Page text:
Accuracy of Parallax GPS Module

LittleGrizzyLittleGrizzy Posts: 5
edited 2009-02-27 - 13:29:37 in Accessories
I have been working on an autonomous vehicle using the protoboard as a controller. I was planning on using the GPS module as was wondering how accurate it was. Approximately how far does the vehicle have to move before the GPS will register new coordinates?


  • Erik FriesenErik Friesen Posts: 1,071
    edited 2009-02-12 - 15:34:10
    I would say about 5 feet. You might get better results by averaging although it would take more than a few seconds to do so.
  • JonathanJonathan Posts: 998
    edited 2009-02-12 - 16:27:47
    I think it's going to be more than that, at least the smallest *average* distance that cna be detected. It's going to depend on # sats in view and location, atmospheric conditions, the details of the Parallax gps, with which I am not familiar. 5 feet seems optomistic to me. I'd do some empirical testing here.

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  • John AbshierJohn Abshier Posts: 1,100
    edited 2009-02-12 - 16:30:56
    I checked the manufacturer's website ( They state an accuracy figure of 4.2 meters at 95% probability. My experience with GPS is that averaging for a few seconds doesn't help because the errors are correlated.

    John Abshier
  • SRLMSRLM Posts: 5,045
    edited 2009-02-12 - 16:45:10
    I'd guess about 10 feet.
  • pmrobertpmrobert Posts: 553
    edited 2009-02-12 - 18:09:22
    My experience with other GPS devices is that a movement of ~24" can be detected reliably on the next fix. The new fix will reflect a fairly correct delta from the previous fix but both are subject to the 4.2m error range stated. My experience is with WAAS corrected units, I don't know if the unit under discussion is able to acquire WAAS or not - the datasheets are silent on this, AFAIK. If I find some time later I'll disable WAAS and see if my observation holds true.


    For clarity, I am answering the question "Approximately how far does the vehicle have to move before the GPS will register new coordinates?" not the question of absolute accuracy and size of error zone.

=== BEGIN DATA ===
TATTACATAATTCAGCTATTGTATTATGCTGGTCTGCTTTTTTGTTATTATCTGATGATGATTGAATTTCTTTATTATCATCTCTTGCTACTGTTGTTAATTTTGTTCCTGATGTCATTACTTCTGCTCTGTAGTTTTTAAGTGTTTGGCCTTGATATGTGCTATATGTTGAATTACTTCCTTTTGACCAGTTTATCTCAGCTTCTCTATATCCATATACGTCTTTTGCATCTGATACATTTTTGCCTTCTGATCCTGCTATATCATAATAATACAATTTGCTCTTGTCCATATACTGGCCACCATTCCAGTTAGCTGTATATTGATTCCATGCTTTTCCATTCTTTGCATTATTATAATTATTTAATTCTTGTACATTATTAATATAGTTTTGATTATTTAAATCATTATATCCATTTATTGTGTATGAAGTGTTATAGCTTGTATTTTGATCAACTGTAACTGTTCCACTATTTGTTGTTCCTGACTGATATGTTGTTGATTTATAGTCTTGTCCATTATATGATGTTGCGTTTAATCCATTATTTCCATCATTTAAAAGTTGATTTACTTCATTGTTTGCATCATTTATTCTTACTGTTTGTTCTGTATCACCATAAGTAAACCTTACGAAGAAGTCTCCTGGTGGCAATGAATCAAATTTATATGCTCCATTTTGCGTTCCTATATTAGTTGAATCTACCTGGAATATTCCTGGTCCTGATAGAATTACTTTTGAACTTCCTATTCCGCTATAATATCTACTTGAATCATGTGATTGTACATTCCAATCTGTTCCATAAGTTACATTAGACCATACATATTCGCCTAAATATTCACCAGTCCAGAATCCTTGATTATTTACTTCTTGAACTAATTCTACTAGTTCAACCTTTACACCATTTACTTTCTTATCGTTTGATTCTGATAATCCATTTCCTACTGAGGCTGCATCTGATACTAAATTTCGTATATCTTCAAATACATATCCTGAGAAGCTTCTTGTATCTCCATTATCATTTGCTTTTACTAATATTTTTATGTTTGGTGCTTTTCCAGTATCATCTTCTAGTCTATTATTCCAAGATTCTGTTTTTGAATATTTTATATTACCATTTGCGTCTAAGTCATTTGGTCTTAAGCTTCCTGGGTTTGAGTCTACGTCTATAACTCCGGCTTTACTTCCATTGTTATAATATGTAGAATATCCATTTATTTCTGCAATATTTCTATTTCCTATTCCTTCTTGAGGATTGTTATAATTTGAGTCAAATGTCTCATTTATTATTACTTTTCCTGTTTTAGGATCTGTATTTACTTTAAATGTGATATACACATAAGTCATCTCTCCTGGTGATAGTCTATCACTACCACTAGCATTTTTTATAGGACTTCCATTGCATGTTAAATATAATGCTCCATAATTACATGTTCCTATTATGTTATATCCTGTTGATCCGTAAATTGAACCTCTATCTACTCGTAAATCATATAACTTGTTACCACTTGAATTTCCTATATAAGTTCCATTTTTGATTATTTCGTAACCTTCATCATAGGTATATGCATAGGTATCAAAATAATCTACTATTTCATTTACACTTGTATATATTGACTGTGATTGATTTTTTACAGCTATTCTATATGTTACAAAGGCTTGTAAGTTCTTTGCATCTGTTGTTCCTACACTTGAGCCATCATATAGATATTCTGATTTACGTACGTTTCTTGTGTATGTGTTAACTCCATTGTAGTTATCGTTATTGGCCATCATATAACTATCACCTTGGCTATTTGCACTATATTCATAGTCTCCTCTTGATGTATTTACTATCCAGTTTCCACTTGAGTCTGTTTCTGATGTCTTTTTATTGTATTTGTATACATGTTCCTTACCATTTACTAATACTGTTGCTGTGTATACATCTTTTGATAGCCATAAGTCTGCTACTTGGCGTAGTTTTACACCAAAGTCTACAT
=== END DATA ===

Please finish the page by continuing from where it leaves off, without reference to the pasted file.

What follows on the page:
Post Edited (pmrobert) : 2/13/2009 9:23:00 PM GMT
    The difference between theory and practice is that, in theory, there is no difference between theory and practice, but in practice, there is.
  • Erik FriesenErik Friesen Posts: 1,071
    edited 2009-02-12 - 23:23:38
    Yeah that is probably correct, 5 feet would be optomistic. The interesting thing about it is that the signal is messed up on purpose.
  • SRLMSRLM Posts: 5,045
    edited 2009-02-12 - 23:55:17
    This is the perfect example of the kind of thread that should be in the new Sensors forum...
  • awesomeduckawesomeduck Posts: 87
    edited 2009-02-13 - 03:18:22
    I found the Parallax GPS to be off by 10 feet between my front door and what google maps said the same coordinates should be. I also found that the altitude was off by about 50 feet compared to what the flood plane maps for my county said it should be. No telling how accurate google is. You can just enter in the coordinates, like "31.602233 -83.938983", on google maps and see where you are. I will say the GPS device was precise long as I have at least 5 sats acquired I get the same readings.

    As for the GPS signal being purposely messed up...that is no longer true. That was a military feature called selective availability. The idea was to purposely add error (for the civilian signal) during military operations. However, now that so many critical devices rely on accurate data, like airplane and auto navigation, they no longer purposely add error. Needless to say though, we're dealing with time deltas in nanoseconds from satellites thousands of miles away, on a piece of hardware you can cobble to together on a bread board and write your own code for. So 10 feet is pretty freaking amazing when you consider the complexities involved.
  • Chris SavageChris Savage Parallax Engineering Posts: 14,406
    edited 2009-02-13 - 16:35:26